Shower Wall Repair
Your shower wall is damaged or falling apart and needs to be fixed. Repairing a shower wall is not difficult, but the amount of actual repair needed will be more extensive than the visible damage that you can see. Tiled shower walls are the most common walls that fail.
However, fiberglass enclosures can also be damaged. Tile shower wall failure is either due to improper installation of materials, or installing inferior materials. Fiberglass wall damage is most often caused by some kind of external force that has been applied to the fiberglass surface.
Fiberglass Enclosure Repair
You can repair damaged fiberglass tub and shower enclosures, but the repair will always be visible. Remove and replace the entire unit if the appearance of the fiberglass surface is important to you. Otherwise, you can obtain fiberglass-patching kits from hardware stores and boat repair suppliers. It is not difficult to repair fiberglass, but it is difficult, if not impossible, to match the exact color of the tub or shower enclosure. Use a two-part epoxy resin over the repair site, and attach fiberglass material over the resin to patch over the damage. Coat the patch with epoxy resin that has been colorized with a pigment.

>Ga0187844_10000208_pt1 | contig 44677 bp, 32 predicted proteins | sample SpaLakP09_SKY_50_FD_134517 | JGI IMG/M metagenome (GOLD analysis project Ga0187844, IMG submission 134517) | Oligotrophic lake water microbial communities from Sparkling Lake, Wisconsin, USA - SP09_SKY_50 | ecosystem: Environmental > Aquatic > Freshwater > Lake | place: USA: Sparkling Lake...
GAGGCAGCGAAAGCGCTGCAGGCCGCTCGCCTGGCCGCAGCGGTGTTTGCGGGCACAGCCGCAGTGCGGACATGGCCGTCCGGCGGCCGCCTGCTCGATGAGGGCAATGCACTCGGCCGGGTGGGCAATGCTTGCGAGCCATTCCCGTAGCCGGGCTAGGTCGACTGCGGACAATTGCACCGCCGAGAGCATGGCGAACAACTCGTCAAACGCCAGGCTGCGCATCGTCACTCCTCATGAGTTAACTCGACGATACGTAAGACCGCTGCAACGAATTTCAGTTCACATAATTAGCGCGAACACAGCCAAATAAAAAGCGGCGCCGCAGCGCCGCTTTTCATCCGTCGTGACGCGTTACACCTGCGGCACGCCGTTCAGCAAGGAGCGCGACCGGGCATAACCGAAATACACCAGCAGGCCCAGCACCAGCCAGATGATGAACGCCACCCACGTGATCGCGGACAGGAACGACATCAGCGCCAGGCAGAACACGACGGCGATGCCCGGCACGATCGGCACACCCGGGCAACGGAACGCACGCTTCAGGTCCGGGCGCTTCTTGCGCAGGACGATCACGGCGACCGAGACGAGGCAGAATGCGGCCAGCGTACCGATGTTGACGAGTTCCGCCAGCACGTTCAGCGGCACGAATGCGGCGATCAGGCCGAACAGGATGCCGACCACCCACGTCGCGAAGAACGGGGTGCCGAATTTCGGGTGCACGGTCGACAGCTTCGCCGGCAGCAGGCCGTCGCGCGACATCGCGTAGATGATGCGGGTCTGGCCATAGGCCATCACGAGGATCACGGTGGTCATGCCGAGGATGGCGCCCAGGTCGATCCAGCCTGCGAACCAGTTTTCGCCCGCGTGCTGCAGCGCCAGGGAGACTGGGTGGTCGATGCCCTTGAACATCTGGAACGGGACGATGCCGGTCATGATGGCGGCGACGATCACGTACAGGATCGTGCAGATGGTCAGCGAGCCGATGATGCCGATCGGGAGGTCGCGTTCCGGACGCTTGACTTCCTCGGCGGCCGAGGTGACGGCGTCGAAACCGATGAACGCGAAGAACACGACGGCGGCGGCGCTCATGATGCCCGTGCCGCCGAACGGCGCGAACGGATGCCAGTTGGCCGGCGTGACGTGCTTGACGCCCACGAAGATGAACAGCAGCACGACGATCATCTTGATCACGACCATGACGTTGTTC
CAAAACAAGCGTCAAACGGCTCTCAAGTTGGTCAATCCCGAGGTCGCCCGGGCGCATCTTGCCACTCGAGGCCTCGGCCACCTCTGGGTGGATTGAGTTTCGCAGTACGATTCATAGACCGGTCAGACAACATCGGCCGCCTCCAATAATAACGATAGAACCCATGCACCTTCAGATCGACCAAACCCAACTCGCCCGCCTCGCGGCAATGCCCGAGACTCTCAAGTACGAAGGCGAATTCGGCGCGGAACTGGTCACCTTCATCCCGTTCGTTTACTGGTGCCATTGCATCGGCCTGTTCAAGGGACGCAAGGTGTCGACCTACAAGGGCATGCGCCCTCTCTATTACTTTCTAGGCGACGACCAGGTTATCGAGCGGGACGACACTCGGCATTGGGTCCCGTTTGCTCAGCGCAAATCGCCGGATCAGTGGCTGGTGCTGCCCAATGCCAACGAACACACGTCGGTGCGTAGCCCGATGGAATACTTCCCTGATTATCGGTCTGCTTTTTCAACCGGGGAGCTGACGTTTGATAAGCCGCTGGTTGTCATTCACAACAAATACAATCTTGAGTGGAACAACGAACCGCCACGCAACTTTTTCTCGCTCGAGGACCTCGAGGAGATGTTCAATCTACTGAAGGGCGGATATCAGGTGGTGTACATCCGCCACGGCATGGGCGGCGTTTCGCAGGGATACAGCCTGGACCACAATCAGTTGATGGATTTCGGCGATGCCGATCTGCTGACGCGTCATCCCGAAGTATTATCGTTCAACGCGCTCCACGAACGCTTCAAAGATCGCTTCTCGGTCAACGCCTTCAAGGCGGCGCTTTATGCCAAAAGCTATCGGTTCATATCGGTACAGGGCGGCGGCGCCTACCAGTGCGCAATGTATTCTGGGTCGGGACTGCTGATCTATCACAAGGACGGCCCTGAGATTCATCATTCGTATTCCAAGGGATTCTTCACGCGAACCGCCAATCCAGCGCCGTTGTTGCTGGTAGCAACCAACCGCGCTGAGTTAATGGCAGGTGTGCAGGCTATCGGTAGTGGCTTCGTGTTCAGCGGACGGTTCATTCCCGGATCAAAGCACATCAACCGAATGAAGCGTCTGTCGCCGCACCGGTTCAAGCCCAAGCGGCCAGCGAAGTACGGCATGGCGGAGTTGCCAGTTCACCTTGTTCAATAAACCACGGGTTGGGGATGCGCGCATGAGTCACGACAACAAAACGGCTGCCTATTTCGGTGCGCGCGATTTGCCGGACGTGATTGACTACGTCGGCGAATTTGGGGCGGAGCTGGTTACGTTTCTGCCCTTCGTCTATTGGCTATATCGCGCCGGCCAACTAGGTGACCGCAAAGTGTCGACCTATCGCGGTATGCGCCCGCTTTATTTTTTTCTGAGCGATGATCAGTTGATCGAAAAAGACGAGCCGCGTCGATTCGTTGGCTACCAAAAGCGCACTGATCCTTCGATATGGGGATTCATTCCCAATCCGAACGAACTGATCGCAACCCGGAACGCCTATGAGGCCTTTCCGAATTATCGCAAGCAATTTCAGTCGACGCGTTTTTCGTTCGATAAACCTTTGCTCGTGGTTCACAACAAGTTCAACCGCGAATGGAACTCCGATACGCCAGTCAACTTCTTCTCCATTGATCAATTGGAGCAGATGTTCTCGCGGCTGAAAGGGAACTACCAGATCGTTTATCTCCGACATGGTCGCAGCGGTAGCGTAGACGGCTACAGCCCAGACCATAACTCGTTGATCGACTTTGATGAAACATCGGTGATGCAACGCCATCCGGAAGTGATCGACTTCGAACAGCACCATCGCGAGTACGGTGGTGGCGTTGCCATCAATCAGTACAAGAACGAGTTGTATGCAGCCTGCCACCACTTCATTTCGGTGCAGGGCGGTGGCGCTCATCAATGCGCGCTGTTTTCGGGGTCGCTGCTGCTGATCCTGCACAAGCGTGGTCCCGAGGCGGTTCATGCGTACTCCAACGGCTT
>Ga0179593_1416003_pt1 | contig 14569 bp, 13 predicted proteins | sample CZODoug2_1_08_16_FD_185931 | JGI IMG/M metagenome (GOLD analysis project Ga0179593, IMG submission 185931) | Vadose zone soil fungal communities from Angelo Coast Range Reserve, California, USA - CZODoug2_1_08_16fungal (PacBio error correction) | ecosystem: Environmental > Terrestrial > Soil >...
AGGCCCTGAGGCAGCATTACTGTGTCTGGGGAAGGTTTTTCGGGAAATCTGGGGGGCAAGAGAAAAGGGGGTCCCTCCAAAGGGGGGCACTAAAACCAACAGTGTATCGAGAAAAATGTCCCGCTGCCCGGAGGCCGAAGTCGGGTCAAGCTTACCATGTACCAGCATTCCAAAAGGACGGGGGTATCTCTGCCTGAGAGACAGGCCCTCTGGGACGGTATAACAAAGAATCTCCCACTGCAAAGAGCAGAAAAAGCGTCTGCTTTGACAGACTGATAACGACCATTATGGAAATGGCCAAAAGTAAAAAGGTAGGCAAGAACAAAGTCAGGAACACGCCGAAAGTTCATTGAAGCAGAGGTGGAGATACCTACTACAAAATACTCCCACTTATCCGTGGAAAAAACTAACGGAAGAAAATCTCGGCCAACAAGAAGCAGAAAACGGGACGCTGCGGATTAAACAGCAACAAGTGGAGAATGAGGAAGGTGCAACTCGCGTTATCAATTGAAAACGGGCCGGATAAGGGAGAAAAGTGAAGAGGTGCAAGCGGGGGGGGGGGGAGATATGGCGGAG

Tile Wall Repair
You have a choice. Replace the walls in the shower area, or patch the problem area and put off replacement. If damage is visible to the tiles in one area of the shower, it is certain that other areas of the shower walls are not far behind and will ultimately fail.
Damage to shower walls most often occurs around the tub or shower pan lip, where water wicks up the wall behind the tile. Improper caulking between the tub and the tile is the most common reason. Patch the damaged area by carefully removing the tiles from the wall until you find undamaged drywall. Scrape the grout from between the tiles, and remove the tiles by sliding a putty knife under one edge of the tile and prying it up. Clean the tiles before reusing them. Boil the tiles in water and remove any adhesive material from the back of the tile while they are still hot.
Scrape the grout out from between the tiles of the row of tiles adjacent to the repair area. Remove the damaged drywall. Treat the wood framing for dry rot and mold before installing new underlayment. Install new underlayment (the best option is cement fiber board) and tape the seams with the product appropriate for the underlayment you choose to use. Reinstall the used, cleaned tiles over the patch, ensuring proper alignment with the existing tiles on the wall, and re-grout.